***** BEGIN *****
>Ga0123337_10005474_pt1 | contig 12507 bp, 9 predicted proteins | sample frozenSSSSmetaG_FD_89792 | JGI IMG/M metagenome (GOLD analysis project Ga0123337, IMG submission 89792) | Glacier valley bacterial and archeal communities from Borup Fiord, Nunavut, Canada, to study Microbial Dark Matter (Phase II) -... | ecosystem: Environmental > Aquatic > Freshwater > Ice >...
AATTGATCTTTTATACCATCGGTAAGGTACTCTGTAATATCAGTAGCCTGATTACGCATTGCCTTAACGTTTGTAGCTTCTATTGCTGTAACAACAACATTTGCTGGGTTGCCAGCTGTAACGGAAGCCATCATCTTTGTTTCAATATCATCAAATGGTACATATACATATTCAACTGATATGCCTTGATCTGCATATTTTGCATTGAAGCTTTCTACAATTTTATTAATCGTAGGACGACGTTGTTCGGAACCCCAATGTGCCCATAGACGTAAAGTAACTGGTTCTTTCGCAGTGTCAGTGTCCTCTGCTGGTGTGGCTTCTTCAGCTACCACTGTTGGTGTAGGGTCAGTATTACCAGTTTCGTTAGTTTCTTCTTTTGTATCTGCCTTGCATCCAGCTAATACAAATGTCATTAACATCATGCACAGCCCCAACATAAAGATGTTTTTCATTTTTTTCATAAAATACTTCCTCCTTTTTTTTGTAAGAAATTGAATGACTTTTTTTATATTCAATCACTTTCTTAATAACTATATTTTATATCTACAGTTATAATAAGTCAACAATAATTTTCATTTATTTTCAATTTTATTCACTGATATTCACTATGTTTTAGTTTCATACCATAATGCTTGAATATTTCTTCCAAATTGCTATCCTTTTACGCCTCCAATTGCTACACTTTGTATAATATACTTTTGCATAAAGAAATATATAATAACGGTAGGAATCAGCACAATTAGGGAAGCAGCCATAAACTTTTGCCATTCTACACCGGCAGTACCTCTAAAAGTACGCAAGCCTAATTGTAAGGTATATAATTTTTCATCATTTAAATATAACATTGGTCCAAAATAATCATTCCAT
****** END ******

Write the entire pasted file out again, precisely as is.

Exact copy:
>Ga0123337_10005474_pt1 | contig 12507 bp, 9 predicted proteins | sample frozenSSSSmetaG_FD_89792 | JGI IMG/M metagenome (GOLD analysis project Ga0123337, IMG submission 89792) | Glacier valley bacterial and archeal communities from Borup Fiord, Nunavut, Canada, to study Microbial Dark Matter (Phase II) -... | ecosystem: Environmental > Aquatic > Freshwater > Ice >...
AATTGATCTTTTATACCATCGGTAAGGTACTCTGTAATATCAGTAGCCTGATTACGCATTGCCTTAACGTTTGTAGCTTCTATTGCTGTAACAACAACATTTGCTGGGTTGCCAGCTGTAACGGAAGCCATCATCTTTGTTTCAATATCATCAAATGGTACATATACATATTCAACTGATATGCCTTGATCTGCATATTTTGCATTGAAGCTTTCTACAATTTTATTAATCGTAGGACGACGTTGTTCGGAACCCCAATGTGCCCATAGACGTAAAGTAACTGGTTCTTTCGCAGTGTCAGTGTCCTCTGCTGGTGTGGCTTCTTCAGCTACCACTGTTGGTGTAGGGTCAGTATTACCAGTTTCGTTAGTTTCTTCTTTTGTATCTGCCTTGCATCCAGCTAATACAAATGTCATTAACATCATGCACAGCCCCAACATAAAGATGTTTTTCATTTTTTTCATAAAATACTTCCTCCTTTTTTTTGTAAGAAATTGAATGACTTTTTTTATATTCAATCACTTTCTTAATAACTATATTTTATATCTACAGTTATAATAAGTCAACAATAATTTTCATTTATTTTCAATTTTATTCACTGATATTCACTATGTTTTAGTTTCATACCATAATGCTTGAATATTTCTTCCAAATTGCTATCCTTTTACGCCTCCAATTGCTACACTTTGTATAATATACTTTTGCATAAAGAAATATATAATAACGGTAGGAATCAGCACAATTAGGGAAGCAGCCATAAACTTTTGCCATTCTACACCGGCAGTACCTCTAAAAGTACGCAAGCCTAATTGTAAGGTATATAATTTTTCATCATTTAAATATAACATTGGTCCAAAATAATCATTCCAT